What Chinese Immigrants Had To Do To Visit China?

The story of Lou Lin Dock, a Chinese grocer in Coahoma, Mississippi,  illustrates what was involved when a Chinese wanted to make a visit to China and then return. Dock came from Tung How village in Hoy Ping District, China in 1908, entering at San Francisco but a month later he migrated to Lula,  Mississippi to work in a grocery store, Lou John Bros., with his older brother Lou Wing Yim. Yim later moved to a store in Sunflower. Both brothers had wives and children left back in China in the household of Yim’s family.  In fact, Dock had 5 children, 2 by his first wife and 3 by his second wife.  Both wives died at an early age.
            Dock moved to Coahama in 1910 where he ran a grocery store, Fong Lee & Co. with a partner, Fong Lee.  In 1913, under the name C. E. Kong, he married a Bertha Quo, daughter of a Chinese father and a colored mother. This marriage produced two sons, and a third child was about to born in 1913, when a huge fire destroyed the store, and its contents including his immigration documents.  The following year he opened the Dock Lee store in Coahama.
            In 1918, Dock wanted to take his two young American-born sons back to his native village where they could learn Chinese. They would join Dock’s other five children in China and live with the family of his older brother, Lou Wing Yim. In order for him to be allowed to re-enter the United States, Dock had to apply for return privileges, a process that required disclosures about his family and business background. During an interview with an immigration officer, Dock testified that he was 41 years old, had made no previous trips to China, and he had an investment of $2000 in the Dock Lee & Co. store in Coahama, where he was assisted by Lou Yen.  He further stated that he had done no laboring work of any kind since he came to the U. S. except as necessary in connection with the different stores. He asserted that he planned to return to this business and he provided two white witnesses, as required, to testify on his behalf.

The extension of the 1882 Chinese Exclusion Act in 1892 (Geary Act) for another decade imposed an onerous new requirement in Section 6. All Chinese, even U. S. citizens, had to have in their possession at all times a Certificate of Residence, called 'choc chee' in Chinese, or be deported. An example of a choc chee is shown below.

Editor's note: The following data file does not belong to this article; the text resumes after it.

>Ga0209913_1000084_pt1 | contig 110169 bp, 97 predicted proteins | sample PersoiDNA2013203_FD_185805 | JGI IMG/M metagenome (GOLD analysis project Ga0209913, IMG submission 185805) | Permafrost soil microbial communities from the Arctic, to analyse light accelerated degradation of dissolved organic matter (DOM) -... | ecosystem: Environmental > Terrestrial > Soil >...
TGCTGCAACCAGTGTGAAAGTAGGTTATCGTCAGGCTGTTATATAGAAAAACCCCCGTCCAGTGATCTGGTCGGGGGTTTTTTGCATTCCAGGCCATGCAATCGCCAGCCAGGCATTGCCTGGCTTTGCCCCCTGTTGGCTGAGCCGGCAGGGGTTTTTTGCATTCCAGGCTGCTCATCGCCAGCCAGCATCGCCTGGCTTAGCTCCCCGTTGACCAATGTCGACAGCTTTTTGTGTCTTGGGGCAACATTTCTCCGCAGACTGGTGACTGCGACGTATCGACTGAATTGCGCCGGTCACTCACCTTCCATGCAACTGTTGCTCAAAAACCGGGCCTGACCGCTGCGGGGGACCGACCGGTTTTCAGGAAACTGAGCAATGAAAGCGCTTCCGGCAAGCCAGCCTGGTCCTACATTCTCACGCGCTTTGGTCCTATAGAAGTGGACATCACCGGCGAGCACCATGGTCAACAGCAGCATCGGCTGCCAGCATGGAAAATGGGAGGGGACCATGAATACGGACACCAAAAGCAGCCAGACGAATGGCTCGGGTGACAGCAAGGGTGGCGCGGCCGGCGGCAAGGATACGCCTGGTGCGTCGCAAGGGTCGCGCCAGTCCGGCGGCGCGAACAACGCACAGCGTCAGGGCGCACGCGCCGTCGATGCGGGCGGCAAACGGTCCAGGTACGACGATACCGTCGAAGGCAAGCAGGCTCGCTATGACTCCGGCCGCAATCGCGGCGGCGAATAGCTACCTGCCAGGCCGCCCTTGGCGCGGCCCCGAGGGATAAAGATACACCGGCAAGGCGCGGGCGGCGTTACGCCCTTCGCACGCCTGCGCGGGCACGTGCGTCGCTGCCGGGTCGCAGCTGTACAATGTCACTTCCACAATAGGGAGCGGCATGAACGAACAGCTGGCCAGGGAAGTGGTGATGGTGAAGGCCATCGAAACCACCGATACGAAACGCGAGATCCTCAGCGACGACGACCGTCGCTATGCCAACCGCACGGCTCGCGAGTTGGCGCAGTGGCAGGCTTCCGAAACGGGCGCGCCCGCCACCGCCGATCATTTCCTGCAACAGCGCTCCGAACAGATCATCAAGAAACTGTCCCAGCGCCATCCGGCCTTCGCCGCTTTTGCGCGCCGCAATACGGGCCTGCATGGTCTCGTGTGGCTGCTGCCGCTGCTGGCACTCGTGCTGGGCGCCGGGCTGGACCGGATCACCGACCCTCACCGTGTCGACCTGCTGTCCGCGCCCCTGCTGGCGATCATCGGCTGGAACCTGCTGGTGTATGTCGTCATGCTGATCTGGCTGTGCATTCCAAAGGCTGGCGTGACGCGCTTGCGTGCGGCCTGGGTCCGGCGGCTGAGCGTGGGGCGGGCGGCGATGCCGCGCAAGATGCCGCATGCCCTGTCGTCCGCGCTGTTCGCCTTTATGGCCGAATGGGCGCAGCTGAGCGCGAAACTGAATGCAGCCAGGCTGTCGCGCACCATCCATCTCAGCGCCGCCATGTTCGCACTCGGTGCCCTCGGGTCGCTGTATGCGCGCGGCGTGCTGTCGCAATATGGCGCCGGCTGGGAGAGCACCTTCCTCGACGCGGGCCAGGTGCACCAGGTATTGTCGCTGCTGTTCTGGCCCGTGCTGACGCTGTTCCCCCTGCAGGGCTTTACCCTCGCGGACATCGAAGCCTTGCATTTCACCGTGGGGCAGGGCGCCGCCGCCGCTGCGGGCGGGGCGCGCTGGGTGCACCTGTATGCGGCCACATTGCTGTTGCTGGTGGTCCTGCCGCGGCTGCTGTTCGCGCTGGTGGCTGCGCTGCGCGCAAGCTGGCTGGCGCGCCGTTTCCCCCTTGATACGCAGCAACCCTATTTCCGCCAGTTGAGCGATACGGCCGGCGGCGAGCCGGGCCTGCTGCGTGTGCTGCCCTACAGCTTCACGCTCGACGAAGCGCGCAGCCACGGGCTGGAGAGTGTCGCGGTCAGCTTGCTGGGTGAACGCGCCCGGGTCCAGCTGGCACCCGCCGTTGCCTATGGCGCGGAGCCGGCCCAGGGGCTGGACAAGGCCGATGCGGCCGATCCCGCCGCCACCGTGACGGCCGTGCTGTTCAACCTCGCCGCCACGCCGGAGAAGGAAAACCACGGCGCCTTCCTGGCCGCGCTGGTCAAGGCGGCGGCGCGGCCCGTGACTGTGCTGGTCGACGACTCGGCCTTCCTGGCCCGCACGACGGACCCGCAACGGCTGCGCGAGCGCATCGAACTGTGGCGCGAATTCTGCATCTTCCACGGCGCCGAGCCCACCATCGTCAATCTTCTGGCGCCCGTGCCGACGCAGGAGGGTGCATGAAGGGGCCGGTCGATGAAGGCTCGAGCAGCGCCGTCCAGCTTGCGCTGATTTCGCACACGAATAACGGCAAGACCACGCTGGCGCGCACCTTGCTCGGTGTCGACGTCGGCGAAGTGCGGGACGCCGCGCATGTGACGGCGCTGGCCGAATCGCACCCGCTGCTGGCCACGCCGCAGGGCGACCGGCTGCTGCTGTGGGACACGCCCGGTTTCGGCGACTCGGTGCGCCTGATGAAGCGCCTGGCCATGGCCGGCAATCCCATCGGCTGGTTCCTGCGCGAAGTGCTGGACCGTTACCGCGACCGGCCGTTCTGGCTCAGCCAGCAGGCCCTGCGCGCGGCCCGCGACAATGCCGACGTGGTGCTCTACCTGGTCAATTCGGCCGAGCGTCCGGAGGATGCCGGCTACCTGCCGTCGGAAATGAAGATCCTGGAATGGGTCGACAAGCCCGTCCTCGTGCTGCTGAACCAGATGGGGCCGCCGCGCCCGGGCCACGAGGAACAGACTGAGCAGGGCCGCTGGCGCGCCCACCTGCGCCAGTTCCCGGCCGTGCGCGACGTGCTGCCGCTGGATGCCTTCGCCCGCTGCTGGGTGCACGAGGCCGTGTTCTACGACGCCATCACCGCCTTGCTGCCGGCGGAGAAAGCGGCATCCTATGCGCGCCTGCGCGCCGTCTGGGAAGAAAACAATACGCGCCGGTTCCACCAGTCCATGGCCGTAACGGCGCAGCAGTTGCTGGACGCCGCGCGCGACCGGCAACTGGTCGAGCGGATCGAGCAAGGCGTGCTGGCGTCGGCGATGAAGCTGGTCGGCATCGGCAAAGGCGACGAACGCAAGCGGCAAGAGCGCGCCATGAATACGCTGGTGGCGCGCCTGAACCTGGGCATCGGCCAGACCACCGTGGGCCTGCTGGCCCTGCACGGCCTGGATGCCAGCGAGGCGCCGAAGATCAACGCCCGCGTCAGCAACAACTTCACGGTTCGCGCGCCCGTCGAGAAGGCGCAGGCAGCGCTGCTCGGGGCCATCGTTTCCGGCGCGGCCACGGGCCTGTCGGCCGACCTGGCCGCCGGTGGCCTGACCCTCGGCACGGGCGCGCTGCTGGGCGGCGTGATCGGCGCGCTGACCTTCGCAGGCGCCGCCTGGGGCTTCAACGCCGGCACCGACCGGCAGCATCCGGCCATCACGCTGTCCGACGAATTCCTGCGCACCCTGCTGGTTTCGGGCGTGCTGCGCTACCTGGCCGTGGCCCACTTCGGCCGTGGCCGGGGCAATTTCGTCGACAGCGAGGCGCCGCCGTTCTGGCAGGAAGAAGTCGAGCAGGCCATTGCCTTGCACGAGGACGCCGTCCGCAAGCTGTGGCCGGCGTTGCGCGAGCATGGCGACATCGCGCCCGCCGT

If you wanted to make a visit to China and be able to re-enter the U. S. you had to have such a certificate. Upon departure you had to deposit your Certificate with the Chinese Bureau; when you returned, they would confirm your right to re-enter by checking their file for your Certificate. 

Note: If you failed to return within the allotted two years, the Certificates were cancelled and you could not re-enter, as stated in the memorandum below in 1902 concerning cancellation of return privileges for 267 Chinese who failed to return within two years.

Chinese in the U. S. who did not have a Certificate of Residence were subject to deportation because they were considered illegal immigrants.  After they were apprehended, they received a court hearing and if they had a lawyer, might be able to delay or prevent deportation.  Some, like Wong Yuk, jumped ship just before it was to return him to China.  The poster offered a reward of $20, although it is not clear what you had to do to claim it.

In Dock's case, he would have had a Certificate of Residence that he would leave with the Chinese Bureau when he was leaving the U. S.  When he returned, authorities would check for his Certificate before allowing him to re-enter.

Dock's life in the United States involved operating several grocery stores in different towns in the Mississippi delta, and while the specific details might differ, his story is similar to that of many other Chinese immigrants not only in the South but throughout the country.  He left his family in China, and undoubtedly remitted money to support them.  His decision to have his young children go to China to learn Chinese was not uncommon.  In all likelihood, when they reached adolescence or sooner, he would have brought, or tried to, them to the delta to help him run his store.

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